[0:22:23.2] KM: Because together, they’re being compounded or do you just get compounding on the cash value part?
[0:22:28.5] RR: You get compounding. No, because your death benefit has to compound with your cash value in order to keep everything tax free.
[0:22:34.2] KM: Okay.
[0:22:34.6] RR: Okay, your death benefit has to increase when your cash value increases okay? But when you withdraw, that means you take it out right? Well you can’t put it back in.
[0:22:44.8] KM: I thought you can pay it back, that’s withdrawing.
[0:22:48.4] RR: If you borrow, if you use the loan provision of your life insurance policy, then, your cash actually stays in your policy, compounding, Albert Einstein, uninterrupted compounding.
[0:23:04.4] KM: I see.
[0:23:06.0] RR: When you borrow the insurance company’s general funds, that’s a different pool of money, not your cash.
[0:23:14.5] KM: You're borrowing against your cash, you’re using your cash value as equity and you’re borrowing money from the company.
[0:23:22.0] RR: Yes.
[0:23:22.4] KM: You’re not taking your money out of your own cash value?
[0:23:25.5] RR: No ma’am, if you did, what would happen? It would stop compounding right?
[0:23:28.8] KM: It would stop compounding.
[0:23:29.5] RR: You’re using compound interest, uninterrupted, then we use leverage, we leverage our collateral, our cash value against a loan with the insurance company. Now, the insurance company can’t turn you down for a loan, if you’ve got the cash value in your account, they give you the loan.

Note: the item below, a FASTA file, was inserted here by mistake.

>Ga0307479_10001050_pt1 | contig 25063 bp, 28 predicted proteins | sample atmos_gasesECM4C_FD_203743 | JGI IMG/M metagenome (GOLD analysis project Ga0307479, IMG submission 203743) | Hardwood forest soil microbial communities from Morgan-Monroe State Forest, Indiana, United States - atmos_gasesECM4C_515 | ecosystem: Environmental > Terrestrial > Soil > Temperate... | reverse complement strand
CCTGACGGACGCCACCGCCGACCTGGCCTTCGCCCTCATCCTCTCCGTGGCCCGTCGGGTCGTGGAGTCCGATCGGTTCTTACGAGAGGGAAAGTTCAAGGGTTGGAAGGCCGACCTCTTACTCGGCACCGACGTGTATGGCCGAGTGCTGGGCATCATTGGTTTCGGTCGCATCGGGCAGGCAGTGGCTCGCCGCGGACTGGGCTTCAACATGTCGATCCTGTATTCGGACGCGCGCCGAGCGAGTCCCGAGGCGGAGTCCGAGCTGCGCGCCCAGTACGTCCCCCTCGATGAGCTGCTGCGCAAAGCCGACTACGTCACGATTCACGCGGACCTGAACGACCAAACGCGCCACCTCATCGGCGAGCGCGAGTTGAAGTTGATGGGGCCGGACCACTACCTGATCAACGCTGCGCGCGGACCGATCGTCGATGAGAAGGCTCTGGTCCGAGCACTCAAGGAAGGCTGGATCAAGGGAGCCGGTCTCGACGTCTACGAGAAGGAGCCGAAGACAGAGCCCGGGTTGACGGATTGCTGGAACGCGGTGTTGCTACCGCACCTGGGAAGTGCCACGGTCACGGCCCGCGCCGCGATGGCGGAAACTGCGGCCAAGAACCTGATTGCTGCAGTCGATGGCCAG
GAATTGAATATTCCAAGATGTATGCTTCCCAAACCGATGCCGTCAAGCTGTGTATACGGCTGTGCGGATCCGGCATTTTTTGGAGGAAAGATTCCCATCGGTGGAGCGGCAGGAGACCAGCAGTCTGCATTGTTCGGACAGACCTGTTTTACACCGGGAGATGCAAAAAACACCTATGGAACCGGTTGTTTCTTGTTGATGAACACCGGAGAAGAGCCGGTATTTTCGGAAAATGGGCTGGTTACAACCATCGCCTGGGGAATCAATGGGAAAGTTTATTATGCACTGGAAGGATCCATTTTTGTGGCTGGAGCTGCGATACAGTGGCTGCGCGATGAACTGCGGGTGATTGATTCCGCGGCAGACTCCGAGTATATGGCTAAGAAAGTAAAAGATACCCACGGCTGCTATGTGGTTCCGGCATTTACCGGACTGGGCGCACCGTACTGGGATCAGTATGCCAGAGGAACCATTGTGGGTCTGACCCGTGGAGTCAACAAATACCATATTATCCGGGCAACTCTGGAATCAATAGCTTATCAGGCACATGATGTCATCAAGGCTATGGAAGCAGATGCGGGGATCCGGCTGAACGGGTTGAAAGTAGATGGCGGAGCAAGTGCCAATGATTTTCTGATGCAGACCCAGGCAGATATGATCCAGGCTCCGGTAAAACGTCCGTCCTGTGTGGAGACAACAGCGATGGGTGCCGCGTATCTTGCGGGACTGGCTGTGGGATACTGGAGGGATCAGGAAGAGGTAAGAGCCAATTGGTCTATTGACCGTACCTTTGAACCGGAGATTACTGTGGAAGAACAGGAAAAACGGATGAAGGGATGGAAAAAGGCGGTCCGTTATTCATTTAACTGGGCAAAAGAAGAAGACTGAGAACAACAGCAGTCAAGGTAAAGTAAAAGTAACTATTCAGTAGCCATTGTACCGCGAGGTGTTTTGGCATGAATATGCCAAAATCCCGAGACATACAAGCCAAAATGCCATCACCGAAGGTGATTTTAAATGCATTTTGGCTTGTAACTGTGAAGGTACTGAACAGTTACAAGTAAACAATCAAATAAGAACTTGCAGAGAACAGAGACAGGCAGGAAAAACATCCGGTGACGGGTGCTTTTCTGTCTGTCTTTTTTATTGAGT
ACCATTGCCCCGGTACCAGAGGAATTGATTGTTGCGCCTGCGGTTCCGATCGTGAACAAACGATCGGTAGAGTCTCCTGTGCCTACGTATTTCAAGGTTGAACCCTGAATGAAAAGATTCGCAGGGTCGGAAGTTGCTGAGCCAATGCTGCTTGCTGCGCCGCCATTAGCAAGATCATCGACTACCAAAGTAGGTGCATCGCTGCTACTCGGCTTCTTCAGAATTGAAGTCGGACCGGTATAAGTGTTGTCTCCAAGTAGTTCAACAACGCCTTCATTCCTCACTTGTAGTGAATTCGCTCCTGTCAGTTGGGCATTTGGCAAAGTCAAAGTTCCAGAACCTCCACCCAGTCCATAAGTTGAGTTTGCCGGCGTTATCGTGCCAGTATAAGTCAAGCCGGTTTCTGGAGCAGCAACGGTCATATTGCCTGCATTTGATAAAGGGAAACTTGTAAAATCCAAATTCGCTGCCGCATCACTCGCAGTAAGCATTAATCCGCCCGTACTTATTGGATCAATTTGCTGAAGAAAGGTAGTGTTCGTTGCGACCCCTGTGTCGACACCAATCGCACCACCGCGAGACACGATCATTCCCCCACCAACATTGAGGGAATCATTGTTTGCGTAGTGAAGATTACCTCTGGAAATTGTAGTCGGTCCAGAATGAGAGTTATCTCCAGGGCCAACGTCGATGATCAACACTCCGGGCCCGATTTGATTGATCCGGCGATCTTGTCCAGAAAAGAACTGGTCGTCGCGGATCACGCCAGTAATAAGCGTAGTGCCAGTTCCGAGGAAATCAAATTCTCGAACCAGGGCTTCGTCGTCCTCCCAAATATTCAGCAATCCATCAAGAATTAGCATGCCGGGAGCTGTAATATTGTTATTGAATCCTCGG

[0:23:46.5] KM: They’re required to.
[0:23:48.4] RR: And, you have preservation of capital.
[0:23:50.5] KM: Yeah.
[0:23:51.5] RR: Alright? Then we look at the environment where you’re putting your money, a tax free account that can remain tax free as long as you use it properly.
[0:24:00.3] KM: Okay.
[0:24:01.0] RR: That’s my job, is to make sure that you’re following the rules right? That you have total control over the money. If you have cash value in that account, you have access to it, you control the account.
[0:24:14.2] KM: Through a loan if you want to borrow it, you can take it out but then you lose your compounding. In this policy, you get a death benefit which is going to be generational wealth, you’re populating a savings account that’s called a cash value and you can borrow against your savings account, no questions asked, any time you want to without taking money out of your bank so you’re compounding at the same time.
Your compounding could be more than the interest on your loan or at least, even, so you’re not actually losing interest money.
[0:24:43.9] RR: That’s right.
[0:24:44.0] KM: I love this. Alright, let’s go to the next one. Privacy, this is absolutely my favorite one, this is a contract between you and the company.
[0:24:52.7] RR: Right. So, when you go to the bank down the street here and you ask for a loan and you have to go through all of that loan, proving who you are and that you make so much money and all that stuff that everybody hates when they go ask for a loan right?